Tuesday, September 15, 2009

Why I Blog

I discovered the world of blogging about two years ago when I came across a blog called Mom Moments on REDBOOK.com. At the time it was written by two writers, one of which is the delightful Julia, who at the time, was pregnant with twins. It wasn't until after the birth of her twins that I discovered she had a personal blog. Shortly after I also discovered Bree's Parental Discretion Advised written on parents.com. I only recently discovered her personal blog, and am glad I did, since she is no longer writing on parents.com.

I have added many more personal blogs to my Google reader since then, and was also inspired to start my own blog last year. The reason that reading blogs by other women who are mothers is that it is nice to have people I relate to. Who have moments I can understand or ask for advice I can give. The reason I blog is because sometimes I have something I want to say or something I want to remember and want a place to put it. Does it matter that nobody but me reads it? No. It's a way to hold on to a feeling or a memory.

When I read a blog with an experience I can relate to, I go yes, exactly, I know how you feel. Or if somebody with a child my age is asking for advice on a situation I've experienced I'll offer a comment. I feel like I'm part of a larger community. The best post I've read lately on how conflicted we often feel as mothers is this one by Linda of All & Sundry. I have those feelings. I've had that moment.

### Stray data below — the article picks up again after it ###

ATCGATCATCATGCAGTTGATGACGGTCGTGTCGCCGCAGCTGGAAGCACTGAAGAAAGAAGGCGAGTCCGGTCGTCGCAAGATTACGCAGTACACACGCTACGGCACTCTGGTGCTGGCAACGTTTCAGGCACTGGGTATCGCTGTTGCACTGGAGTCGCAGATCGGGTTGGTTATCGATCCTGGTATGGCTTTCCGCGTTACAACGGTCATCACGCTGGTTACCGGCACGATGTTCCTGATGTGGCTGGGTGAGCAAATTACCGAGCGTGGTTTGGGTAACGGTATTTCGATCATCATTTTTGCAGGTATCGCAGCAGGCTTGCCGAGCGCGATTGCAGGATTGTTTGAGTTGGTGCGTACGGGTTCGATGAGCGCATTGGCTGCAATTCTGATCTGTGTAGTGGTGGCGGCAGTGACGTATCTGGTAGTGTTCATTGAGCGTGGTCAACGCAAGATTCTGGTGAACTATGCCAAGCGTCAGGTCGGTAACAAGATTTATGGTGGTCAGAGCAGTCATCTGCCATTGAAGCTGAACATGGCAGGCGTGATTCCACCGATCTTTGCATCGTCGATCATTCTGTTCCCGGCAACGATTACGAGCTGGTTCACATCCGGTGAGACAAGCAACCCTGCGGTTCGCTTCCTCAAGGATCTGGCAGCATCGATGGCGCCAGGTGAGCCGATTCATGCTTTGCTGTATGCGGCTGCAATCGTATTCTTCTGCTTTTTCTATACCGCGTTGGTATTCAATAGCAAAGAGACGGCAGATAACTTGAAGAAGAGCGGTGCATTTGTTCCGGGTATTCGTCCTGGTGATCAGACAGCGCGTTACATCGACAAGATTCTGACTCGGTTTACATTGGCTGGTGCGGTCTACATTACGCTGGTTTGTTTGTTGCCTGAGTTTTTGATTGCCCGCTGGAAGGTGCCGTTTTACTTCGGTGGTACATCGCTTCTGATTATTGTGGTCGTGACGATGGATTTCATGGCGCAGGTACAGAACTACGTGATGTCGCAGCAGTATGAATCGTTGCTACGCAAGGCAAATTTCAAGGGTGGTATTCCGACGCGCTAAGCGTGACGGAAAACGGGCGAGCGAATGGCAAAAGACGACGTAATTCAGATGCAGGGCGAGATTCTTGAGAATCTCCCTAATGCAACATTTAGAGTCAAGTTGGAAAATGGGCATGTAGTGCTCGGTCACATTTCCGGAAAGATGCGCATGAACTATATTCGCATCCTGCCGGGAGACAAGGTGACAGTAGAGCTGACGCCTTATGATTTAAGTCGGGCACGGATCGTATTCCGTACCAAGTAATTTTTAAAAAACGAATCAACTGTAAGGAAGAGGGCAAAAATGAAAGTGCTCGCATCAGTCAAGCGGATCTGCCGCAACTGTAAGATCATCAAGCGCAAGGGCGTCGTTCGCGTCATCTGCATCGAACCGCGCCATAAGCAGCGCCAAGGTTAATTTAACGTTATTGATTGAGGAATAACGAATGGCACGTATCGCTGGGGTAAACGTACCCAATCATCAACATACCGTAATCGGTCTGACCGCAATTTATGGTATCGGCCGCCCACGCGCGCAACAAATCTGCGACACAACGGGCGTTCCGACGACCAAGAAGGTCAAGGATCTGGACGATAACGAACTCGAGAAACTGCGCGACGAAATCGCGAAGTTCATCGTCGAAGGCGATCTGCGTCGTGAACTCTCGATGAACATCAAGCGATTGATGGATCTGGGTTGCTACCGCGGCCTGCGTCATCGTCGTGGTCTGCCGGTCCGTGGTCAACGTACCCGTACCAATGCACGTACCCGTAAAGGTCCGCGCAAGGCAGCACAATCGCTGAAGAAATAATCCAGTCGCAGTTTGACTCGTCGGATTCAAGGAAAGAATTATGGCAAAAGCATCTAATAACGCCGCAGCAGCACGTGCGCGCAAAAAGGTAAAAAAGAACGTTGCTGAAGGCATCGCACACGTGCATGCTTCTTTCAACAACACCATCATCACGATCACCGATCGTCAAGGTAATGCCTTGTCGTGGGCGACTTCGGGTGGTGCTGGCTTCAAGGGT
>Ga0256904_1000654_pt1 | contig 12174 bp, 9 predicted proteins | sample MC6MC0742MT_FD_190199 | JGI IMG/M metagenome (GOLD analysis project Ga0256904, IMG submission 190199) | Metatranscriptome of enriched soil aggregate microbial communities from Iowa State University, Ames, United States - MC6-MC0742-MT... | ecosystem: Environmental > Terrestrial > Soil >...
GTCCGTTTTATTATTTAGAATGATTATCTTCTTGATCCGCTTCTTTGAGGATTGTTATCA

At this time in my life I have limited interaction with women in a similar situation, and those I do interact with are usually much older.

I grew up in Washington State, and now live in Virginia, so all of my high school friends are still where I grew up.

I was in the military, which is how I met my husband, but not in Virginia. Any friends I had in the military have either gotten out and gone back home or traveled to another duty station.

I work full-time in a job where I am surrounded by people much older than me. The women I do work with either have no children or grown children. When I'm home I'm interacting with my boys or doing schoolwork online, where I don't meet people.

I'm not in a position where I have the opportunity to meet many like-minded people. This is why blogging is so important. I can air my feelings in a semi-anonymous forum. I can read blogs written by women whose situations I can often relate to and understand. I can write comments and participate in this community. I feel like it is a place where I belong.


  1. Love your honesty and love this post.

    I grew up in Washington State too..in Seattle. You?

  2. Thanks for your comment. I grew up in one of Seattle's suburbs - Shoreline to be exact.